Full-dose Blood Thinners Could Prevent COVID-Related Clotting in Hospitalized Patients


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Key Takeaways

  • Anyone who had COVID-19 is at a higher risk of developing blood clots for months after recovery, a study shows.
  • For critically ill COVID-19 patients, a full-dose blood thinner can lower the risk of severe blood clots without increasing the risk of death.
  • To prevent blood clot formation after a COVID-19 infection, experts recommend staying active and paying attention to any warning signs.

Anyone who has had COVID-19—even if it was a mild case—is at a higher risk of developing blood clots for months after recovery. If untreated, blood clot complications such as deep vein thrombosis and pulmonary embolism can cause serious damage to the heart or lungs.

A new study found that full-dose blood-thinning medications might help reduce the risk of blood clots in critically ill COVID-19 patients.

Typically, hospitalized COVID-19 patients might be given a relatively low dose of blood thinner to prevent blood clots, as a high dose might lead to severe bleeding. The study showed that a full-dose blood thinner did increase bleeding, but it didn’t increase the risk of death.

Ankit Shah, MD, an assistant professor at Rutgers New Jersey Medical School, told Verywell that the risk of life-threatening blood clots from COVID-19 appears to be lower now with more advanced treatment and milder variants.

He said the study findings suggested that patients in the ICU should be considered for full-dose anticoagulation, “but we need to individualize this decision based on the patient’s risk of clotting and bleeding.”

For instance, if a patient has a recent bleeding event, it may not be the best idea to give the full-dose blood thinner, Shah added.

How Can You Prevent Post-COVID Blood Clots? 

While hospitalized COVID-19 patients may receive blood thinners as part of their preventive treatment, most people won’t need this medication, Shah said.

“Only certain high-risk patients, such as those with previous blood clot, surgery, trauma, or immobilization should be considered for continued anticoagulation [upon discharge,]” he said.

According to Mark Loafman, MD, MPH, chair of the family and community medicine department at Cook County Health, said the rate of serious blood clot formation after a COVID-19 recovery seems to be decreasing over time, which is likely due to vaccinations.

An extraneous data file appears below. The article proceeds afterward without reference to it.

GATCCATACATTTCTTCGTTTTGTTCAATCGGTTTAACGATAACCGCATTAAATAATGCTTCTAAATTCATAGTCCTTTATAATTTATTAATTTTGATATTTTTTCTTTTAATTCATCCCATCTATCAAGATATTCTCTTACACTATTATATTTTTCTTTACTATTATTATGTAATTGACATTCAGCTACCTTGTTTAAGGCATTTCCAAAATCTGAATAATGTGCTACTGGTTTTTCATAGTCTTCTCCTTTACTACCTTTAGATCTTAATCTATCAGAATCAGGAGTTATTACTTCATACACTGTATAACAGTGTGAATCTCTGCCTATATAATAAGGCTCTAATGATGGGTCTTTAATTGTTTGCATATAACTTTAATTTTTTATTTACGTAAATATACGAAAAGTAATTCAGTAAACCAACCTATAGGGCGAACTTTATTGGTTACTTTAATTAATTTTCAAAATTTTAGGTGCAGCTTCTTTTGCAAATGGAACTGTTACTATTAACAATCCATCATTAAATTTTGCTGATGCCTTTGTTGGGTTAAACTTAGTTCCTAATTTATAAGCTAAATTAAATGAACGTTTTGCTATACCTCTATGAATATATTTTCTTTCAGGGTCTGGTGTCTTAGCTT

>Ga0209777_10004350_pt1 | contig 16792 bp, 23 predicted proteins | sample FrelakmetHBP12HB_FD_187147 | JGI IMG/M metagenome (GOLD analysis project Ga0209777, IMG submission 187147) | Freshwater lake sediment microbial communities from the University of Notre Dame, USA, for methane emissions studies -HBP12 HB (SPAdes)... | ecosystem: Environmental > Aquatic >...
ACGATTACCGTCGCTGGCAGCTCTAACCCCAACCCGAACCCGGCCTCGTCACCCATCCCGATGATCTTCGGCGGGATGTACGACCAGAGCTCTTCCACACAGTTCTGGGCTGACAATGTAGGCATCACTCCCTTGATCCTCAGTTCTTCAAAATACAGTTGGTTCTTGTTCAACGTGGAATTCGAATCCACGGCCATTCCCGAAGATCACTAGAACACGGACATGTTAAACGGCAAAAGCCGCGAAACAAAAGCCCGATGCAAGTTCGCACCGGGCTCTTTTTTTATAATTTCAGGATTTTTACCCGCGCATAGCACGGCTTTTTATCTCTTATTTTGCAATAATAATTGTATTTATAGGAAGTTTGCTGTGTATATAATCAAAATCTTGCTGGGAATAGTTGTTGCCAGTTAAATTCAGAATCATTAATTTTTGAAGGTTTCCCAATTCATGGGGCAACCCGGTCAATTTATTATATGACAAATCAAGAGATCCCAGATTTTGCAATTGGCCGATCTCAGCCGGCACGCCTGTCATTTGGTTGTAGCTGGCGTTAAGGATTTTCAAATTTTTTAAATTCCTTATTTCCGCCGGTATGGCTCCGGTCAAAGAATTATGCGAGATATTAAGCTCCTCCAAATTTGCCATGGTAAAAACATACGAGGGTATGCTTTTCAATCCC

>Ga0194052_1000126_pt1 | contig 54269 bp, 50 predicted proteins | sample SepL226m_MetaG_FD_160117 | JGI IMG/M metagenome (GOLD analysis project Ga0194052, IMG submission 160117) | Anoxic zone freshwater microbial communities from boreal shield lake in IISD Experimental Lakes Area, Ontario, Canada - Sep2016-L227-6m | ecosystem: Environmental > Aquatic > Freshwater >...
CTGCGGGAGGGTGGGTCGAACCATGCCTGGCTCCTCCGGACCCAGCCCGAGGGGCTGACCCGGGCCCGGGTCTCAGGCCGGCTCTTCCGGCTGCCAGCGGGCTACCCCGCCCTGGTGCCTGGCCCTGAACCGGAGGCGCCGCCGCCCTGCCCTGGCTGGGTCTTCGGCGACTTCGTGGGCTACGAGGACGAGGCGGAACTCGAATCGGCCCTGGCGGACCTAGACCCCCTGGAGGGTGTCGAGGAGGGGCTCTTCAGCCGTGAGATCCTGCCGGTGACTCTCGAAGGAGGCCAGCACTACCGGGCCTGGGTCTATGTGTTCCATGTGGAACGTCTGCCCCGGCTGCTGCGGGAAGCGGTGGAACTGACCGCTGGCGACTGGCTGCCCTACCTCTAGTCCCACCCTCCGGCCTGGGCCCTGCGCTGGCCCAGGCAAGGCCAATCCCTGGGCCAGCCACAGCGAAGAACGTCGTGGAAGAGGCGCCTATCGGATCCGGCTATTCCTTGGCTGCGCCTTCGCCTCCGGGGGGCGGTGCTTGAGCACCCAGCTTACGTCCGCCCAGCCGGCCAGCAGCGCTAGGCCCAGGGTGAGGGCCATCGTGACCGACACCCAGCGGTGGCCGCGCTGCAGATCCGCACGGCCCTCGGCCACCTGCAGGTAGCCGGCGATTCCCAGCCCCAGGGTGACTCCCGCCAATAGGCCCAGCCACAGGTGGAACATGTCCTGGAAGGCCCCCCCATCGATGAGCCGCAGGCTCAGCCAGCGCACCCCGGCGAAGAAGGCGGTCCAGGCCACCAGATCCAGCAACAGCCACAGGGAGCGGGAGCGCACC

A recent study published in JAMA Internal Medicine found that the risk of blood clots was substantially lower in people who were fully vaccinated.

After recovering from a COVID-19 infection, you can try to prevent blood clots by staying active and moving around.

“To decrease the risk of blood clot formation, we always encourage maintaining regular minimal activity like walking, stretching, light aerobic activity,” Loafman said. “In many cases, clot development is a gradual process, so any unexplained, unilateral leg or arm swelling should prompt a visit to your doctor or emergency department that same day.”

What This Means For You

Anyone who had COVID-19 is at a higher risk of developing blood clots for months after recovery. Watch out for signs of blood clots, such as swelling in the arm or leg, and contact your healthcare provider immediately.

The information in this article is current as of the date listed, which means newer information may be available when you read this. For the most recent updates on COVID-19, visit our coronavirus news page.

3 Sources
Verywell Health uses only high-quality sources, including peer-reviewed studies, to support the facts within our articles. Read our editorial process to learn more about how we fact-check and keep our content accurate, reliable, and trustworthy.
  1. Katsoularis I, Fonseca-Rodrí­guez O, Farrington P, et al. Risks of deep vein thrombosis, pulmonary embolism, and bleeding after covid-19: nationwide self-controlled cases series and matched cohort study. BMJ. 2022;377:e069590. doi:10.1136/bmj-2021-069590

  2. Bohula EA, Berg DD, Lopes MS, et al. Anticoagulation and antiplatelet therapy for prevention of venous and arterial thrombotic events in critically ill patients with COVID-19: COVID-PACT. Circulation. Published online August 29, 2022. doi:10.1161/CIRCULATIONAHA.122.061533

  3. Xie J, Prats-Uribe A, Feng Q, et al. Clinical and genetic risk factors for acute incident venous thromboembolism in ambulatory patients with COVID-19. JAMA Intern Med. Published online August 18, 2022. doi:10.1001/jamainternmed.2022.3858

By Carla Delgado
Carla M. Delgado is a health and culture writer based in the Philippines.